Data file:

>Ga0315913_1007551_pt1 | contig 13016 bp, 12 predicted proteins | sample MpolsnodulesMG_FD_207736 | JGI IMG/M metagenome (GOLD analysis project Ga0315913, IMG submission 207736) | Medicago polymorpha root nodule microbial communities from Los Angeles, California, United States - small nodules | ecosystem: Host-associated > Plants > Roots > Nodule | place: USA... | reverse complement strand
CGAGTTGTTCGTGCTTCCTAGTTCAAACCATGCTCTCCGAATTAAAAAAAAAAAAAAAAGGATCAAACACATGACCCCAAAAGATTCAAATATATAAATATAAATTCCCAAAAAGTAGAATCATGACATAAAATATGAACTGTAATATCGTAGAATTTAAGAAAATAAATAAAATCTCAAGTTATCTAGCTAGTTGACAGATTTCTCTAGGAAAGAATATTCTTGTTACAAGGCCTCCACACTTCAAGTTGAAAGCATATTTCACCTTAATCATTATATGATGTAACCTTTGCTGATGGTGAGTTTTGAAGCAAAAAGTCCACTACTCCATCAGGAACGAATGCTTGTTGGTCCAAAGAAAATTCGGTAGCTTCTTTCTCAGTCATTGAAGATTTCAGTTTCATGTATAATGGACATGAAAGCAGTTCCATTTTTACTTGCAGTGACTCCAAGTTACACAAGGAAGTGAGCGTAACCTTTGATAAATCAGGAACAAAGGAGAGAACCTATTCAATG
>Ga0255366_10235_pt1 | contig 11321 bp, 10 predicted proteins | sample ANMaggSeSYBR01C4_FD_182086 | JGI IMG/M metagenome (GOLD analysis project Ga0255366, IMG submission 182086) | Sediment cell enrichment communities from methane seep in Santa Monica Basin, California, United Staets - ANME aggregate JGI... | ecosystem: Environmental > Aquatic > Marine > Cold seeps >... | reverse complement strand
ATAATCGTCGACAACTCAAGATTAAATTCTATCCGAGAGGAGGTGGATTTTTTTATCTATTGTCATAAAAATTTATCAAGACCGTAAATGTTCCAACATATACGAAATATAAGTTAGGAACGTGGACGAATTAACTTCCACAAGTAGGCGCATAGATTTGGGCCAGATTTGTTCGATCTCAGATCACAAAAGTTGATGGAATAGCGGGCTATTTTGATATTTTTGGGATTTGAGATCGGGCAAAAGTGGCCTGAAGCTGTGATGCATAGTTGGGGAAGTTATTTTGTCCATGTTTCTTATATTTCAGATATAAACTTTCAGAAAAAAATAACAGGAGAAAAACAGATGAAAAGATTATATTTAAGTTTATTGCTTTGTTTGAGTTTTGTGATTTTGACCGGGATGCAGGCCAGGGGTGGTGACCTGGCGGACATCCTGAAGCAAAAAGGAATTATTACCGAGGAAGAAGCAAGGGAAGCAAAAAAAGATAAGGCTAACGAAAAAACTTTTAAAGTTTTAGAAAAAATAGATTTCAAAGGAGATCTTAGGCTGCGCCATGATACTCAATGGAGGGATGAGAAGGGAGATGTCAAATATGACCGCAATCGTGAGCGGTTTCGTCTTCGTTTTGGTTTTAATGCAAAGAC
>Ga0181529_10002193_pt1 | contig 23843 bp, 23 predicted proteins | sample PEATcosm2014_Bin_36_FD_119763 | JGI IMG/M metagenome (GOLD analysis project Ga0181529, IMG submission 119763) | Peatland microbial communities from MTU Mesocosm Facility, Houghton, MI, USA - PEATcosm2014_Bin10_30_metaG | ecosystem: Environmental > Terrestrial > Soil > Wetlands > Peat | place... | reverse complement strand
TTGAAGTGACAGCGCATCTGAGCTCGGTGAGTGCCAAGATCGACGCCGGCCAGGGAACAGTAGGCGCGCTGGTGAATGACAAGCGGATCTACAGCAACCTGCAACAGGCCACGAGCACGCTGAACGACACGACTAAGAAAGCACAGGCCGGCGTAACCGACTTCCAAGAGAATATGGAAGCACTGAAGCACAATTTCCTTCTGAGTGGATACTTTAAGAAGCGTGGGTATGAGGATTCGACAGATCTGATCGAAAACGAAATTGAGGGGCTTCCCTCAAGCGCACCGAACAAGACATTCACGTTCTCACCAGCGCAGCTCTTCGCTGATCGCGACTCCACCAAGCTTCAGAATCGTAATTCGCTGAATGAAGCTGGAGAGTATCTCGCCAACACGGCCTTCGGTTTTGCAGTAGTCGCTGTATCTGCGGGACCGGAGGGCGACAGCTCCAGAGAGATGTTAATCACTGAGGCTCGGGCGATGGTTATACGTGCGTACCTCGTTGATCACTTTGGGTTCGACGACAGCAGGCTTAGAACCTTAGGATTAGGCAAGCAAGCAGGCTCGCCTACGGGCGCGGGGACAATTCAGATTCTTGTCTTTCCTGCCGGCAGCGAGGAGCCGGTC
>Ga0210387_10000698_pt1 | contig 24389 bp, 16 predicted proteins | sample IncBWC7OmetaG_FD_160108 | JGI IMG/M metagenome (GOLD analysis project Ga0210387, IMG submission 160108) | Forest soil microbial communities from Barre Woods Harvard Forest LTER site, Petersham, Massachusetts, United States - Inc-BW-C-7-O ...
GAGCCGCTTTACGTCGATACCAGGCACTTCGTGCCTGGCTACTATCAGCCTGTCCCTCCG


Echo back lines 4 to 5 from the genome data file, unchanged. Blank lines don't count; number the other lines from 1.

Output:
ATAATCGTCGACAACTCAAGATTAAATTCTATCCGAGAGGAGGTGGATTTTTTTATCTATTGTCATAAAAATTTATCAAGACCGTAAATGTTCCAACATATACGAAATATAAGTTAGGAACGTGGACGAATTAACTTCCACAAGTAGGCGCATAGATTTGGGCCAGATTTGTTCGATCTCAGATCACAAAAGTTGATGGAATAGCGGGCTATTTTGATATTTTTGGGATTTGAGATCGGGCAAAAGTGGCCTGAAGCTGTGATGCATAGTTGGGGAAGTTATTTTGTCCATGTTTCTTATATTTCAGATATAAACTTTCAGAAAAAAATAACAGGAGAAAAACAGATGAAAAGATTATATTTAAGTTTATTGCTTTGTTTGAGTTTTGTGATTTTGACCGGGATGCAGGCCAGGGGTGGTGACCTGGCGGACATCCTGAAGCAAAAAGGAATTATTACCGAGGAAGAAGCAAGGGAAGCAAAAAAAGATAAGGCTAACGAAAAAACTTTTAAAGTTTTAGAAAAAATAGATTTCAAAGGAGATCTTAGGCTGCGCCATGATACTCAATGGAGGGATGAGAAGGGAGATGTCAAATATGACCGCAATCGTGAGCGGTTTCGTCTTCGTTTTGGTTTTAATGCAAAGAC
>Ga0181529_10002193_pt1 | contig 23843 bp, 23 predicted proteins | sample PEATcosm2014_Bin_36_FD_119763 | JGI IMG/M metagenome (GOLD analysis project Ga0181529, IMG submission 119763) | Peatland microbial communities from MTU Mesocosm Facility, Houghton, MI, USA - PEATcosm2014_Bin10_30_metaG | ecosystem: Environmental > Terrestrial > Soil > Wetlands > Peat | place... | reverse complement strand